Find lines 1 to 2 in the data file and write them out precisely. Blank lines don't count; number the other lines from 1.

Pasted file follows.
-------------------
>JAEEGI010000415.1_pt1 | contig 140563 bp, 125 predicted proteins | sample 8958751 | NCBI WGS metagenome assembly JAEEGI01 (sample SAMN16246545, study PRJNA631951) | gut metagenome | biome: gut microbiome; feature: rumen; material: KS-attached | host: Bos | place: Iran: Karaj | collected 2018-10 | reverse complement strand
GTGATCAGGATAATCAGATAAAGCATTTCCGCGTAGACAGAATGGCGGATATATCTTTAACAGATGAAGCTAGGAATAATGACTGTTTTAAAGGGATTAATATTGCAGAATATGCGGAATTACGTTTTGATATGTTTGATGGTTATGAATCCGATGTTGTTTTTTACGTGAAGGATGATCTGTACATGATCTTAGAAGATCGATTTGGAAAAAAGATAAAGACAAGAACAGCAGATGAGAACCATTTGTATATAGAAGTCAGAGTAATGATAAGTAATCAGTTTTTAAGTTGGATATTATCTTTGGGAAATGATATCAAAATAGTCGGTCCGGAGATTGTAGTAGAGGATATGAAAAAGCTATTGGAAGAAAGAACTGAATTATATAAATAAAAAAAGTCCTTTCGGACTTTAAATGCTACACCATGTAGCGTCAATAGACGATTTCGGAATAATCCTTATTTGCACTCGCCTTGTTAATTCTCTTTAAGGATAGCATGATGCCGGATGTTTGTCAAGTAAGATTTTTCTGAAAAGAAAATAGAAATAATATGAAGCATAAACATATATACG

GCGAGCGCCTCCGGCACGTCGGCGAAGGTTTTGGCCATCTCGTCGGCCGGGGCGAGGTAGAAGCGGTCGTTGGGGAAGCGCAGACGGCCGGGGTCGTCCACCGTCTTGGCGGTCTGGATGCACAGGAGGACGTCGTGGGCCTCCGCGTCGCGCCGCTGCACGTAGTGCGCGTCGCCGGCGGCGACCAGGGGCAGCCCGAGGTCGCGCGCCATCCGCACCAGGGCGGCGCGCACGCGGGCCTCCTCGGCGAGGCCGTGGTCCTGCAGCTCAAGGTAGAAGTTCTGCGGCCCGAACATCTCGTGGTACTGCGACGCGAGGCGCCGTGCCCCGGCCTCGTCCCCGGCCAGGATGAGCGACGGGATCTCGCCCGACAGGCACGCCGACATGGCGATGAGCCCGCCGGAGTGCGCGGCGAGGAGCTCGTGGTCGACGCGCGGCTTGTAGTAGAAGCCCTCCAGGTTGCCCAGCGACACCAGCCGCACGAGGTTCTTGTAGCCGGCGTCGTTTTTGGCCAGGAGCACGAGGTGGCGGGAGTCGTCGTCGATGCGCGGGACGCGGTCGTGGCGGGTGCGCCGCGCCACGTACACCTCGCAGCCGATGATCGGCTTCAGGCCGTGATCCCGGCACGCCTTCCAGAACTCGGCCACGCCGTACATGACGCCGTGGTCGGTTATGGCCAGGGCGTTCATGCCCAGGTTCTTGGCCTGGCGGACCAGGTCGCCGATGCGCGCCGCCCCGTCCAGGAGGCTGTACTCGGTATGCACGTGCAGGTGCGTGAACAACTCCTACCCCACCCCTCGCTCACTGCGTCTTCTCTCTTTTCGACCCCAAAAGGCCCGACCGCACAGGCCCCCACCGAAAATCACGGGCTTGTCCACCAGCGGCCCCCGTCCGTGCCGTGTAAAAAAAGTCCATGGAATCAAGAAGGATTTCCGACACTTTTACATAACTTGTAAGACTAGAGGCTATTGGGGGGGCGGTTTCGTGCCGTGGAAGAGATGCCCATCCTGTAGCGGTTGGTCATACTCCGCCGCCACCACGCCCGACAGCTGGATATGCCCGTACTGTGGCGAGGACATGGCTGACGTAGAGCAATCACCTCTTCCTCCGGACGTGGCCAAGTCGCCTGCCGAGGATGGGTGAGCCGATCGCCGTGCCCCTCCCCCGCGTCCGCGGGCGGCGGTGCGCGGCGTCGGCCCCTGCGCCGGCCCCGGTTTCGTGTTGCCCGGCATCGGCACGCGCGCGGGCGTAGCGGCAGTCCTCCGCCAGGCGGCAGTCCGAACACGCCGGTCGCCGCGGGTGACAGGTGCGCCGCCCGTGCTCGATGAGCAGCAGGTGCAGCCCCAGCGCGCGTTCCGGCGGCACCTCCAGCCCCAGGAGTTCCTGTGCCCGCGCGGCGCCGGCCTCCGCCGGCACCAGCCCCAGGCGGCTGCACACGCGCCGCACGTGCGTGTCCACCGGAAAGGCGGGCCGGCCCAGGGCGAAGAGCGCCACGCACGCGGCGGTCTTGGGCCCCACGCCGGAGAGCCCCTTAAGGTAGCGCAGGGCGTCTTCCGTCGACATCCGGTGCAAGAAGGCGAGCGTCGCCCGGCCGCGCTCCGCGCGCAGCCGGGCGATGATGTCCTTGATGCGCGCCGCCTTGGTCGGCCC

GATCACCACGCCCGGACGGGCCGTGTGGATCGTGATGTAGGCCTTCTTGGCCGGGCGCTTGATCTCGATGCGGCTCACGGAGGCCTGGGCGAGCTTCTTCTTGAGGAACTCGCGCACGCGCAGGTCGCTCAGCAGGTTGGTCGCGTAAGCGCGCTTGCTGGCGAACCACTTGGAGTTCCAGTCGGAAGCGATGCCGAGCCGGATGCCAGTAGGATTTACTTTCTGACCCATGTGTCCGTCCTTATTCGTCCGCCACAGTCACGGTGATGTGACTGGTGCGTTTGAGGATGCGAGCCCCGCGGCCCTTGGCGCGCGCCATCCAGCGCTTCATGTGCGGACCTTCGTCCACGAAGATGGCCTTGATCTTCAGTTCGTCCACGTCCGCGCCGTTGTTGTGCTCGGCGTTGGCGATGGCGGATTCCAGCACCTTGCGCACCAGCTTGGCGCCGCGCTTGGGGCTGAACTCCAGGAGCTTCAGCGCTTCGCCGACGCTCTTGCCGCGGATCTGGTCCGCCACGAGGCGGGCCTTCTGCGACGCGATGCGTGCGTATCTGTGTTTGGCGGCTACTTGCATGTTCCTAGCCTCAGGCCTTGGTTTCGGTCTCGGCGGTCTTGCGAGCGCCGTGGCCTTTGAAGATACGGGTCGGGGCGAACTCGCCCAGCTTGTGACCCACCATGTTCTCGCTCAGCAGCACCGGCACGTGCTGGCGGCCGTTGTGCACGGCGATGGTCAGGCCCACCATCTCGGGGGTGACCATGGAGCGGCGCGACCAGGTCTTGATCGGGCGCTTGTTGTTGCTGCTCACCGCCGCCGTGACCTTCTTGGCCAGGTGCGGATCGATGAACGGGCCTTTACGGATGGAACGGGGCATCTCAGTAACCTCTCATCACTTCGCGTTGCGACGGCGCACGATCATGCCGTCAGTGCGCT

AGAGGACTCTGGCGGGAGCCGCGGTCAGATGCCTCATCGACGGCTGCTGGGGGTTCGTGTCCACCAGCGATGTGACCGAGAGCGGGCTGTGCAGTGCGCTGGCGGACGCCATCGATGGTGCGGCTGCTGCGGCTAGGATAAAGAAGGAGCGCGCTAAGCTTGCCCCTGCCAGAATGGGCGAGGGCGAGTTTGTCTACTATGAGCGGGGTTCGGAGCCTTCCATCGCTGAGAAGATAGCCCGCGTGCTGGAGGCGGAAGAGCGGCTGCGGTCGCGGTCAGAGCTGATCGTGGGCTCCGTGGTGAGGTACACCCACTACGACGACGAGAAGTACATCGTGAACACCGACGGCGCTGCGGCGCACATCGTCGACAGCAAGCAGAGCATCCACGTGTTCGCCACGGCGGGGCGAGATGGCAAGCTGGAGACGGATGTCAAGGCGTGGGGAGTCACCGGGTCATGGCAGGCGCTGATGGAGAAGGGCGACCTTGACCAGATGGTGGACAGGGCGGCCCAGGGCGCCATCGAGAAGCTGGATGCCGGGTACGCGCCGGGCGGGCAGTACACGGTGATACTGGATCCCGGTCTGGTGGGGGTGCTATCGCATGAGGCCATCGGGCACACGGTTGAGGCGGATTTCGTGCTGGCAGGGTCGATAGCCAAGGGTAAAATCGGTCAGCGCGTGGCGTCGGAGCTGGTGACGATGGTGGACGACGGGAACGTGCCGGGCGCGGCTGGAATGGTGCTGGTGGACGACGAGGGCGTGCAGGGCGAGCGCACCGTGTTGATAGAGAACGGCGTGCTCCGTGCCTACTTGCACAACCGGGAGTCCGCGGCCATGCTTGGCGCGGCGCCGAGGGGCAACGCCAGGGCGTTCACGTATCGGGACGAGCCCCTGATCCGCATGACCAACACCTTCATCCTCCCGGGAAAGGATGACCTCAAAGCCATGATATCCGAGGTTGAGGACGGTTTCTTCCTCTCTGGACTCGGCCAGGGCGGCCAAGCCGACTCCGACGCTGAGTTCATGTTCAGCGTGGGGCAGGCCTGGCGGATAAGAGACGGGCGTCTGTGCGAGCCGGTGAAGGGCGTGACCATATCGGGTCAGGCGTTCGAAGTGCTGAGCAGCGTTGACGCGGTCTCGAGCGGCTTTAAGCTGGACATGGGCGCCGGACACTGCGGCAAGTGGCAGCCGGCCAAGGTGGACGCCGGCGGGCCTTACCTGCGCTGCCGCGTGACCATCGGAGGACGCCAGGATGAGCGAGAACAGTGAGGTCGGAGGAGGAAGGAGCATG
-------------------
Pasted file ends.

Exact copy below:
>JAEEGI010000415.1_pt1 | contig 140563 bp, 125 predicted proteins | sample 8958751 | NCBI WGS metagenome assembly JAEEGI01 (sample SAMN16246545, study PRJNA631951) | gut metagenome | biome: gut microbiome; feature: rumen; material: KS-attached | host: Bos | place: Iran: Karaj | collected 2018-10 | reverse complement strand
GTGATCAGGATAATCAGATAAAGCATTTCCGCGTAGACAGAATGGCGGATATATCTTTAACAGATGAAGCTAGGAATAATGACTGTTTTAAAGGGATTAATATTGCAGAATATGCGGAATTACGTTTTGATATGTTTGATGGTTATGAATCCGATGTTGTTTTTTACGTGAAGGATGATCTGTACATGATCTTAGAAGATCGATTTGGAAAAAAGATAAAGACAAGAACAGCAGATGAGAACCATTTGTATATAGAAGTCAGAGTAATGATAAGTAATCAGTTTTTAAGTTGGATATTATCTTTGGGAAATGATATCAAAATAGTCGGTCCGGAGATTGTAGTAGAGGATATGAAAAAGCTATTGGAAGAAAGAACTGAATTATATAAATAAAAAAAGTCCTTTCGGACTTTAAATGCTACACCATGTAGCGTCAATAGACGATTTCGGAATAATCCTTATTTGCACTCGCCTTGTTAATTCTCTTTAAGGATAGCATGATGCCGGATGTTTGTCAAGTAAGATTTTTCTGAAAAGAAAATAGAAATAATATGAAGCATAAACATATATACG